As his Mideast tour continues, Sen. Barack Obama reiterated his support for Israel as an ally of the United States Wednesday and focused on his commitment to prevent Iran from obtaining a nuclear weapon.
The Democratic presidential candidate called a nuclear-armed Iran a “grave” threat and “single-most important” threat to the security of Israel and the United States.
“I will take no options off the table in dealing with this potential Iranian threat. A nuclear Iran would be a game-changing situation — not just in the Middle East, but around the world,” Obama said. “Whatever remains of nuclear nonproliferation would disintegrate. You would have countries in the Middle East who would see the potential need to also obtain nuclear weapons. Many of these countries have ties to terrorist organization.”
The senator spoke to reporters in Sderot, a town a mile from Gaza that has been the target of rocket attacks from Hamas, the Palestinian group that controls that Gaza Strip.
“We stand with the people of Sderot and all the people of Israel. Israelis should not have to live endangered in their homes and their schools. America must always stand up for Israel’s right to defend itself against those who threaten its people.”
Mentioning Hamas, Obama said the group’s leaders faced a decision on whether to become a “serious political party” by recognizing Israel’s right to exist and renouncing terrorism. Hamas, labeled as a terrorist organization by the United States, continues to hold onto its rule of the Gaza Strip. The West Bank remains under the control of Fatah.
Obama said that as president, he would begin working to promote peace in the Middle East but would not dictate policy to either Israeli or Palestinian leaders.
“I can tell you one thing that is very important: a U.S. administration has to put its weight behind a process, recognizing that it’s not going to happen immediately. That’s why I will not wait a few years into my term to get the process moving. I think we have a window right now that needs to be taken advantage of,” Obama said.
The speech gave the Democratic candidate the chance to appeal to influential Jewish voters. Obama highlighted his continued support for Israel, reminding reporters that his voting record and statements stand by Israel’s right to defend itself.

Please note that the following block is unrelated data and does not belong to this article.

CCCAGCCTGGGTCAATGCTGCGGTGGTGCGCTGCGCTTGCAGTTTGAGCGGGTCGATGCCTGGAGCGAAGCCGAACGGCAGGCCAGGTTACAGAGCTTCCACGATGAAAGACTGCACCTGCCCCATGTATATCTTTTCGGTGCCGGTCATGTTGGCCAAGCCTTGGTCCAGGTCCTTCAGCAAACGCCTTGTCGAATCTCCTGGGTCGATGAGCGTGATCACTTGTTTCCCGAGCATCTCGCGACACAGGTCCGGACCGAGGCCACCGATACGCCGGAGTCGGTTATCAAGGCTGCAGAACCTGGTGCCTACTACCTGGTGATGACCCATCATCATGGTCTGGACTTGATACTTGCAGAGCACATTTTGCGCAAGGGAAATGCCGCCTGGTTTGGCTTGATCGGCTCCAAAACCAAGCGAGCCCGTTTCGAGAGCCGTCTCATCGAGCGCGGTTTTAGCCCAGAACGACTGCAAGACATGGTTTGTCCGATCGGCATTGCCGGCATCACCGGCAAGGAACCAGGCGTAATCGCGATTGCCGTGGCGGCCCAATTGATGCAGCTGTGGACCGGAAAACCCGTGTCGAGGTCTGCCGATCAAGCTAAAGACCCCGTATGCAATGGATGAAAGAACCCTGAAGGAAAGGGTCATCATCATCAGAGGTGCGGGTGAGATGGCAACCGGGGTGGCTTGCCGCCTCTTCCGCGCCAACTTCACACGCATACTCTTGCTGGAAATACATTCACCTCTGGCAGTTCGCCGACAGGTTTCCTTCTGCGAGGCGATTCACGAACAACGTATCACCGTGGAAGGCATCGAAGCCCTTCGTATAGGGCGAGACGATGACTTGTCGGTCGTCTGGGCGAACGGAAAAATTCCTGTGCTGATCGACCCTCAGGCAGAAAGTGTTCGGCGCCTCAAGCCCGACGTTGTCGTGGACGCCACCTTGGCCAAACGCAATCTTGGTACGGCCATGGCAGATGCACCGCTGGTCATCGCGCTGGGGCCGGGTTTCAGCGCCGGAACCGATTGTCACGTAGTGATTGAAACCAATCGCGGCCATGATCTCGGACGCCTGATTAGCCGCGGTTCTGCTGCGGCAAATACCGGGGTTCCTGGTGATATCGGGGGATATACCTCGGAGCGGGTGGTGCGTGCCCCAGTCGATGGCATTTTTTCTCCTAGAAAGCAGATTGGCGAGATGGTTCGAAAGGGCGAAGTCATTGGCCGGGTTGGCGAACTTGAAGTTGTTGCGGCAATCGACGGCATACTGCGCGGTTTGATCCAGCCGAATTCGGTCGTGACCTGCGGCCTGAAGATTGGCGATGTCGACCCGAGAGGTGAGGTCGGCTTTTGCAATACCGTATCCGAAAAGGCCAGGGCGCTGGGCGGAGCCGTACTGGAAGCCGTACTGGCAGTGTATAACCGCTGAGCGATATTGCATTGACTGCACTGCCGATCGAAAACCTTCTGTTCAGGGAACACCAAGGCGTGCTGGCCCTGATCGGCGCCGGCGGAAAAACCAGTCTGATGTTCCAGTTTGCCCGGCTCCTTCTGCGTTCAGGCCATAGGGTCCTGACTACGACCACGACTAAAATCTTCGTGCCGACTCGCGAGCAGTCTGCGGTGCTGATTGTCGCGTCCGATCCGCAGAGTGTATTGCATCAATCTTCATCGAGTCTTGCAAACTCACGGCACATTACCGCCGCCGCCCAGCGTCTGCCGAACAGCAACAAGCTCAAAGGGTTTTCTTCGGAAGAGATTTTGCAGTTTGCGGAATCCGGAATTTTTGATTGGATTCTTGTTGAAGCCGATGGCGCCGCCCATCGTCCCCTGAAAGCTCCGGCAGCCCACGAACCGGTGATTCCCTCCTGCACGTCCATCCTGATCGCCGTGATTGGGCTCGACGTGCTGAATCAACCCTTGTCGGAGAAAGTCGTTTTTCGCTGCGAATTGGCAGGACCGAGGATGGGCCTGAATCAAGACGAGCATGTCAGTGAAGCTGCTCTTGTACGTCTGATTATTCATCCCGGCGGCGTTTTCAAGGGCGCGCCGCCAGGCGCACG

In a speech in Washington, D.C., last month to AIPAC, the pro-Israel lobby,, Obama told the group he would keep Jerusalem as the capital and that the city would be divided. Obama later said the statement about division was “badly phrased.”
On Tuesday, Obama said of Jerusalem: “That’s an issue that has to be dealt with the parties involved, the Palestinians and the Israelis, and it is not the job of the United States to dictate the form in which that will take, but rather to support the efforts that are being made right now to resolve these very difficult issues that have a long history.”
Reporters also questioned Obama about his response in a debate last year that he would meet personally, without preconditions, with leaders of Iran and other hostile nations during his first year in office to resolve differences, the Associated Press reported.
That statement sparked criticism from then-rival for the Democratic nomination, Sen. Hillary Clinton, as well as the likely Republican candidate Sen. John McCain.
“I think that what I said in response was that at my time and choosing would be willing to meet with any leader if I thought it would promote the national security interests of America. And that continues to be my position.”
“It is very important to exhaust every possible avenue to solve this problem,” Obama continued.” What we are not willing to do is to permit a nuclear-arms race in the Middle East.”
Earlier in the day, Obama met with Israeli Defense Minister Ehud Barak, opposition leader Benjamin Netanyahu, President Shimon Peres and Israeli Foreign Minister Tzipi Livni.
In Ramallah, he met with Palestinian Authority President Mahmoud Abbas and Prime Minister Salam Fayyad.
It was Obama’s second press conference of his overseas trip after one from Jordan on Tuesday.
This time he tried to joke with reporters: “I want all of you to like me. This gentleman here will call on people. He’s going to be the bad guy.”
On Wednesday evening, before his travels take him to Europe, Obama will meet with Israeli Prime Minister Ehud Olmert.